From storage tank 15 pump 27a delivers a controlled quantity of coffee oil and coffee concentrate mixture to a low temperature falling film ammonia recompression evaporator or other low temperature evaporator 33 and the drying process is carried out as described in Serial No. 617,987, Where drying is carried out in an oil medium using a high solids concentration in the evaporator to avoid gelatinous and gummy stages. The feed is at 25 ahead of suction of pump 29a and the pump discharges through lines 30 and 3011 as recirculation to the evaporator. Coffee solids in oil is discharged through line 31 and this dry slurry consisting of soluble coifee particles in cofiee oil is passed through a horizontal :bowl centrifuge 32, where a relatively thick sludge or cake is discharged to press 34. A hard cake of soluble cofiee powder containing 310% oil is withdrawn through line 34a and can be ground as desired as product. The liquid fraction in line 35 contains the bulk of the oil which is returned to the evaporator. Oil from press 34 is recycled through 34b. Excess oil can be withdrawn from the process through line 36.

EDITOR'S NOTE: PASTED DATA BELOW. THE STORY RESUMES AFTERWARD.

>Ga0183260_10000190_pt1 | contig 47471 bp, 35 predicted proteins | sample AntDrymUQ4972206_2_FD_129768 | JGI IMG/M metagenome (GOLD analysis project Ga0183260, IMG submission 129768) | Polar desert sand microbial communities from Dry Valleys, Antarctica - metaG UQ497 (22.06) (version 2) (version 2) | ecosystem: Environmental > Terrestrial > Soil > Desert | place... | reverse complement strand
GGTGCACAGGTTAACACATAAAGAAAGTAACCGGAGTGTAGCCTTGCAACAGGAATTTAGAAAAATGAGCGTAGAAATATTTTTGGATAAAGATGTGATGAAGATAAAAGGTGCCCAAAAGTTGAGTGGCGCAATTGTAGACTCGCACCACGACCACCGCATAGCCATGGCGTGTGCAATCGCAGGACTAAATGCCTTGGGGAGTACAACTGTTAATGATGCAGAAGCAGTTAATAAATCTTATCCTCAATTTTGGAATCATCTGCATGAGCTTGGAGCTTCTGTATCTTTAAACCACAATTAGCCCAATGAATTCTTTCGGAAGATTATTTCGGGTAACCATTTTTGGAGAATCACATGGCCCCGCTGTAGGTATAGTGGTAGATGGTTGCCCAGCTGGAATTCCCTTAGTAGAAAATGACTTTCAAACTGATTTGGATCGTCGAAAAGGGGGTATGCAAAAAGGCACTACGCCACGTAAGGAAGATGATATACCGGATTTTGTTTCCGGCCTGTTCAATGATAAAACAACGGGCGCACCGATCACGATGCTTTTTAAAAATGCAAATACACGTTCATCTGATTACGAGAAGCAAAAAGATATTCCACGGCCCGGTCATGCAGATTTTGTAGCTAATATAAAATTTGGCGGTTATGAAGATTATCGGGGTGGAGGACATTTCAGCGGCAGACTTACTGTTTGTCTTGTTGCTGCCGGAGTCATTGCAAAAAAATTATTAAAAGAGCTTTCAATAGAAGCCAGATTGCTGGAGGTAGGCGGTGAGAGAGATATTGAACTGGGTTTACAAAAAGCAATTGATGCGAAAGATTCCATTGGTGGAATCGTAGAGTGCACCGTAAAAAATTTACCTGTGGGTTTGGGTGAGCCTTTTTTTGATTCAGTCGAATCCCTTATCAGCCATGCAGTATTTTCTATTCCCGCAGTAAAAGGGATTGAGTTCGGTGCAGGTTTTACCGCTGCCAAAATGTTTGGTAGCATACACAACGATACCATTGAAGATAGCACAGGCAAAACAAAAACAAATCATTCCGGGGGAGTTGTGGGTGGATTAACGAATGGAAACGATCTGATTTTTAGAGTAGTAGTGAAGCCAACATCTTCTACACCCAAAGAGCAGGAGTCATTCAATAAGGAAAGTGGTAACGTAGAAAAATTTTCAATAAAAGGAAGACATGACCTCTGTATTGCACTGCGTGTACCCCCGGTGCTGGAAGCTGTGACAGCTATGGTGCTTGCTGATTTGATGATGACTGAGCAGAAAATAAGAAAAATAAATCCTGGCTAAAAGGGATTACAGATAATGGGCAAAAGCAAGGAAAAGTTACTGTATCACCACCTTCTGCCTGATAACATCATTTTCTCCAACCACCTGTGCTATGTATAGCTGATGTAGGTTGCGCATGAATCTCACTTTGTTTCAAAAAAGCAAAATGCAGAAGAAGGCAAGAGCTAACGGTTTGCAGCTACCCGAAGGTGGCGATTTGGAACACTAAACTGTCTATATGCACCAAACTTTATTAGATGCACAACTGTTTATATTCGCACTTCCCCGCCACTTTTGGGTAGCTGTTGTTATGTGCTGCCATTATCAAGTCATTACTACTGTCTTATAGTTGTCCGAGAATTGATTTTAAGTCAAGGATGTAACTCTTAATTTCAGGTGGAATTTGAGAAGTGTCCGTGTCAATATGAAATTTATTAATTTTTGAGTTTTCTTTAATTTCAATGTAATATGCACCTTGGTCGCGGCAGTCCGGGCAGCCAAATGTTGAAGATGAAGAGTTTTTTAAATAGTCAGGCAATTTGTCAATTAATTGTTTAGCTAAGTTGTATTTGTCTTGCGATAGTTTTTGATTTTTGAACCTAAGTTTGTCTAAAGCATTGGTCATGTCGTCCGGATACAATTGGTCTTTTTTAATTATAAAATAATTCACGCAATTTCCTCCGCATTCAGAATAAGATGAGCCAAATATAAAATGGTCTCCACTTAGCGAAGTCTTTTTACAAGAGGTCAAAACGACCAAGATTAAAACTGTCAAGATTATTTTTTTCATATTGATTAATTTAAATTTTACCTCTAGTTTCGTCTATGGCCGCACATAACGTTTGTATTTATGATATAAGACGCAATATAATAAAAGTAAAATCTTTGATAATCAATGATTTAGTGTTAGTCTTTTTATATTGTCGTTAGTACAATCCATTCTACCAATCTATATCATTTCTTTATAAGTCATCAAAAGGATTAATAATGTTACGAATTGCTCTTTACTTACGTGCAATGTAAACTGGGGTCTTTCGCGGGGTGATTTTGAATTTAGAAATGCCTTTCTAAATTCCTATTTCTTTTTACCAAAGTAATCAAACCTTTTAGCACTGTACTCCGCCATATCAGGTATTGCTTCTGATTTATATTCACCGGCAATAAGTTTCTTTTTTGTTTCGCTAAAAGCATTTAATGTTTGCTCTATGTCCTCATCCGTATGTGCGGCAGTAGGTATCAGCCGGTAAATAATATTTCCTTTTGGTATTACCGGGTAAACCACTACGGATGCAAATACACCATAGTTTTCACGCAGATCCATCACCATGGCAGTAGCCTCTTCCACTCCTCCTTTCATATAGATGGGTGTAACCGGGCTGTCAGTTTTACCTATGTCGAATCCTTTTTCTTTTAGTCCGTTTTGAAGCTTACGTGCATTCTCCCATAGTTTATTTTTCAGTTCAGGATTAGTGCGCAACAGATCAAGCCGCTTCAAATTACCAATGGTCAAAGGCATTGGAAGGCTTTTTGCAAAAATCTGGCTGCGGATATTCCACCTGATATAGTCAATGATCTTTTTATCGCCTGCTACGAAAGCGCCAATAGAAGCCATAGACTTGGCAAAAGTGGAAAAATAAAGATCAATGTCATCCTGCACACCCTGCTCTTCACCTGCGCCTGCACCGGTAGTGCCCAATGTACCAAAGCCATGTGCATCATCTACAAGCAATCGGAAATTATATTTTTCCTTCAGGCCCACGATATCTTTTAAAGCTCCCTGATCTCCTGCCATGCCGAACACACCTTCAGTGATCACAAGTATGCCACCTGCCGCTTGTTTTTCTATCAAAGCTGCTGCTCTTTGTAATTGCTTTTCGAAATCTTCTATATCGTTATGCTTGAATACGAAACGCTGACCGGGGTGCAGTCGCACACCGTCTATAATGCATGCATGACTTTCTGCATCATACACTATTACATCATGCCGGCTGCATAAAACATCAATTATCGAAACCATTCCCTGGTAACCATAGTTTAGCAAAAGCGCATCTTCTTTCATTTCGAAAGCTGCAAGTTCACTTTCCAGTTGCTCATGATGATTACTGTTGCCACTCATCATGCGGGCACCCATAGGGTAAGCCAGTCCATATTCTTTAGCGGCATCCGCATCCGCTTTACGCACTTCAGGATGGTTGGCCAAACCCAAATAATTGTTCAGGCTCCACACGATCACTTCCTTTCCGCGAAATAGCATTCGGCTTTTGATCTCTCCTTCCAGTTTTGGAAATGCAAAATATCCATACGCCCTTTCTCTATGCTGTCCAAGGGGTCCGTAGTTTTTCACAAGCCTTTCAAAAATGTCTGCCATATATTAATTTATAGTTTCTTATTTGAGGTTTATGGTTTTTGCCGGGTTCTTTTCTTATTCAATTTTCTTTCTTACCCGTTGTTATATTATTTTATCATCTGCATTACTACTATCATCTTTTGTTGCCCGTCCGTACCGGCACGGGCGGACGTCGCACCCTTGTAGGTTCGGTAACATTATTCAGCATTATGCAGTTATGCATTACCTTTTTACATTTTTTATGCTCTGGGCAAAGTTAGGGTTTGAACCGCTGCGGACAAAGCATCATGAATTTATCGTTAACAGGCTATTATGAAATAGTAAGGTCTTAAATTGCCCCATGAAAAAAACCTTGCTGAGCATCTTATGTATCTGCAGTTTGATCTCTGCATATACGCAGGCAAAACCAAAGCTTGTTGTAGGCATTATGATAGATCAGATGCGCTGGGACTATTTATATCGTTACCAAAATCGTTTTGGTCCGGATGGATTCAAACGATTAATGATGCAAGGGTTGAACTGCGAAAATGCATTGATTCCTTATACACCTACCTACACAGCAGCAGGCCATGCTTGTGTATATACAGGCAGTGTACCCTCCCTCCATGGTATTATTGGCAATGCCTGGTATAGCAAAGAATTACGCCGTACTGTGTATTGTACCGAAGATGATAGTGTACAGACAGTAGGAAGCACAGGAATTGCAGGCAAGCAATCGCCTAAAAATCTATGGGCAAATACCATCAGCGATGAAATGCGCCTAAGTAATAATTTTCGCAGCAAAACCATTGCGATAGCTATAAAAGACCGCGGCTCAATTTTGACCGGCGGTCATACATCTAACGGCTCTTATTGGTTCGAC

Vapors containing a portion of the aromatics are sent through line 39 to fractionating tower 40 where aromatic fractions are withdrawn through line 41. Water is withdrawn through line 42 and acidic components through line 43.

In the evaporator 38 a ratio of oil/solids of about 3-10/1 is maintained.

This liquid mixture is separated in centrifuge 25 The dried coffee grounds can be treated with oil in countercurrent extraction procedure to extract coffee oil and aromatic constituents. Ground roasted coifee can be countercurrently extracted to achieve the same purpose. 7 Alternatively the coffee can be ground finely through a hammer mill, Water added and the system heated to about 150-200 F. Then the system is pressed and coffee oil, soluble coffee and fines are recovered. The fines are removed as by centrifuging and the residual material dried as taught.